Universal Orlando Resort recently made three announcements that should make for some very excited fans of Harry Potter and/or the Today Show.
When you’re traveling, it’s not always easy to determine when, where or even what time you’re going to have dinner. There may be a place you’re going to make it your business to visit (like when we went to Sedona specifically to eat at a particular restaurant) but if you’re anything like us, for the most part, you decide to eat on a spur of the moment basis. That’s all well and good, except for two things…
If the Walt Disney Company is anything, it’s protective of its many brands, to the point where, for some aspects of the company, they’re downright self-isolated (and don’t get me wrong – it’s with good reason). Case in point, for years, the only way you could make a reservation at Walt Disney World (WDW) restaurants was through their reservation system. At first that meant calling them, but eventually the convenience of online reservations also came into play. Either way, it was still directly through Disney.
However, in early 2018, we wrote a post about how, in a surprise move on Disney’s part, you could suddenly use a common worldwide restaurant reservation system to make meal reservations at select restaurants at WDW. What’s more, they weren’t only at the ones owned by third party companies like Levy Brothers (owners of Paddlefish) or House of Blues (self-owned), but even some Disney-owned restaurants, such as Grand Floridian Cafe, Sanaa and Olivia’s Cafe. But apparently, that’s not quite the case anymore…
Airplane food is nothing like it was in days gone by, but it’s still something we (kinda sorta, sometimes) enjoy. Maybe it’s because it’s a welcome break while spending hours on the plane, or because it’s food you won’t find on land (and most of the time that’s probably a good thing), but whether it’s something from the snack cart or a full meal with real silverware in first class, it’s still something people generally look forward to, even when you know it’s usually not going to be very good. I guess that’s why the website that can tell you what will be served on your flight is so popular.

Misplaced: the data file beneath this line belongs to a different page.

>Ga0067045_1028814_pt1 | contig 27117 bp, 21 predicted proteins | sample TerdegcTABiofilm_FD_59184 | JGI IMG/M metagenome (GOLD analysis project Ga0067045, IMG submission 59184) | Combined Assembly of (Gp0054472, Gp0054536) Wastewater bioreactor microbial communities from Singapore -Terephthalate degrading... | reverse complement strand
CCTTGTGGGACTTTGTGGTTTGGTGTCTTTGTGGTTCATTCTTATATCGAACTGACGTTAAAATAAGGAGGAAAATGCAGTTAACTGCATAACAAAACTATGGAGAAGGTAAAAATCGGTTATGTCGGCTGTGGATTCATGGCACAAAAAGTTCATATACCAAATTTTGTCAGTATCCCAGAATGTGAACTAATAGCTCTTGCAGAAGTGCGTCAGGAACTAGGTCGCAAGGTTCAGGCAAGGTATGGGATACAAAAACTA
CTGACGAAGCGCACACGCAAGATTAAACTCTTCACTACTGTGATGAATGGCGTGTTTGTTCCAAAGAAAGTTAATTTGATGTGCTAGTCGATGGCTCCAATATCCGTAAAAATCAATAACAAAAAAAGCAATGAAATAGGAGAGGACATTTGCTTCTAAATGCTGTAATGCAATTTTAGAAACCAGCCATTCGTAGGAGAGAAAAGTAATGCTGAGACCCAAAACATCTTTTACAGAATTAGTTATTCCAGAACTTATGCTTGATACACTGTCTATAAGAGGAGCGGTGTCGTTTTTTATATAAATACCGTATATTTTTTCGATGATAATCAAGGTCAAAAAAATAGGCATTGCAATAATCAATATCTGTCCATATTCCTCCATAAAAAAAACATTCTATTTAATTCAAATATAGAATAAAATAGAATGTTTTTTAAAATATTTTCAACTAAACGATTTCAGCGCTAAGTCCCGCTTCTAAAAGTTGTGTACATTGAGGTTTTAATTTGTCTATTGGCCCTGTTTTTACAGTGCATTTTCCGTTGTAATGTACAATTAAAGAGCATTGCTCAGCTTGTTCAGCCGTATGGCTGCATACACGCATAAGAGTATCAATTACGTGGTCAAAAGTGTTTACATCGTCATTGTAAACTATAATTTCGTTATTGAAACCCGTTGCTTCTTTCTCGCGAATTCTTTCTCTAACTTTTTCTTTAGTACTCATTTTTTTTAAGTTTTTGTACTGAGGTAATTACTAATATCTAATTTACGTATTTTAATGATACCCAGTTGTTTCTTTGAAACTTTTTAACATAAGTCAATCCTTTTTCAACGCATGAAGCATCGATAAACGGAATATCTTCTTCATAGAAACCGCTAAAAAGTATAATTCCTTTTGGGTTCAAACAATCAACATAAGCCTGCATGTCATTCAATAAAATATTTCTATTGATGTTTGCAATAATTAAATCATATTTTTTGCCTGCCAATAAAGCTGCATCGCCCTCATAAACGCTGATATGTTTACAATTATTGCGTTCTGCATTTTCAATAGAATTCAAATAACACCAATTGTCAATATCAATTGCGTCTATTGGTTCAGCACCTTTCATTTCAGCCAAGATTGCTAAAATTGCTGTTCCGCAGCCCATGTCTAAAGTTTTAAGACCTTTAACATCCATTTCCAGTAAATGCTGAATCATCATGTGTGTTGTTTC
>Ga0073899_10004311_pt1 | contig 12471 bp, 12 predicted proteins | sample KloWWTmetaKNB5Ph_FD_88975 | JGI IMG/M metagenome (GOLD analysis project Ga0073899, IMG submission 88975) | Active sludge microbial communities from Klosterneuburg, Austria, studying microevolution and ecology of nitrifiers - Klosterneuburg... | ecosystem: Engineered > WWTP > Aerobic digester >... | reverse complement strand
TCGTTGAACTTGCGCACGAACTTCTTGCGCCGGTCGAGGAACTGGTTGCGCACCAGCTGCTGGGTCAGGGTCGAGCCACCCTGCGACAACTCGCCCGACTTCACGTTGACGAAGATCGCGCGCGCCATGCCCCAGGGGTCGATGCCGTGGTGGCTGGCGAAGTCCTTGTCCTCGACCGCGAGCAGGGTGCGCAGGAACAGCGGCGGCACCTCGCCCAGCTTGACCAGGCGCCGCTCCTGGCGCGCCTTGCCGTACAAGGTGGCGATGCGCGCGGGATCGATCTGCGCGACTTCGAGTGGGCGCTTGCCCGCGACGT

On the rare occasions that Joe and I fly business or first class, we almost always take a picture of the meal. We’ve been doing it for much longer than we’ve had this blog – usually just for the memory of what we ate. A lot of people were apparently doing the same thing, so Henry Wu, originally from Chicago, took that one step further and started an Instagram site devoted entirely to what’s served at 35,000 feet.
The Tiki culture (the theme used in Polynesian-style restaurants, clubs and bars) in the United States started in the 1930s, increased after World War II (when solders would return from the South Pacific) and hit its peak in the late 1950s, around the time that Hawaii became the 50th state. Riding on that wave (do you see what I did there? ☺), the Mai-Kai, a Polynesian-themed restaurant, bar and, a few years later, live Polynesian Islander Revue, opened in Fort Lauderdale in late 1956 and has been feeding and entertaining guests ever since. An OpenTable winner in 2014 and voted Best Tiki Bar in the World by Critiki in 2015 and 2016 (and second best in 2017) (because, let’s face it…they would know, right?), it is, as per Wikipedia, the last restaurant/bar in existence carrying on the traditions of service and serving the original drink recipes of Don the Beachcomber (the very first tiki bar, which opened in Hollywood in 1937), and has been listed on the National Register of Historic Places. And yet I, a lover of all things kitschy, Polynesian/Hawaiian and off-the-beaten-path, somehow had never heard of it, never mind never been to it???
Continue reading “1950s Kitsch Is Alive & Well: Our Visit To The Mai-Kai”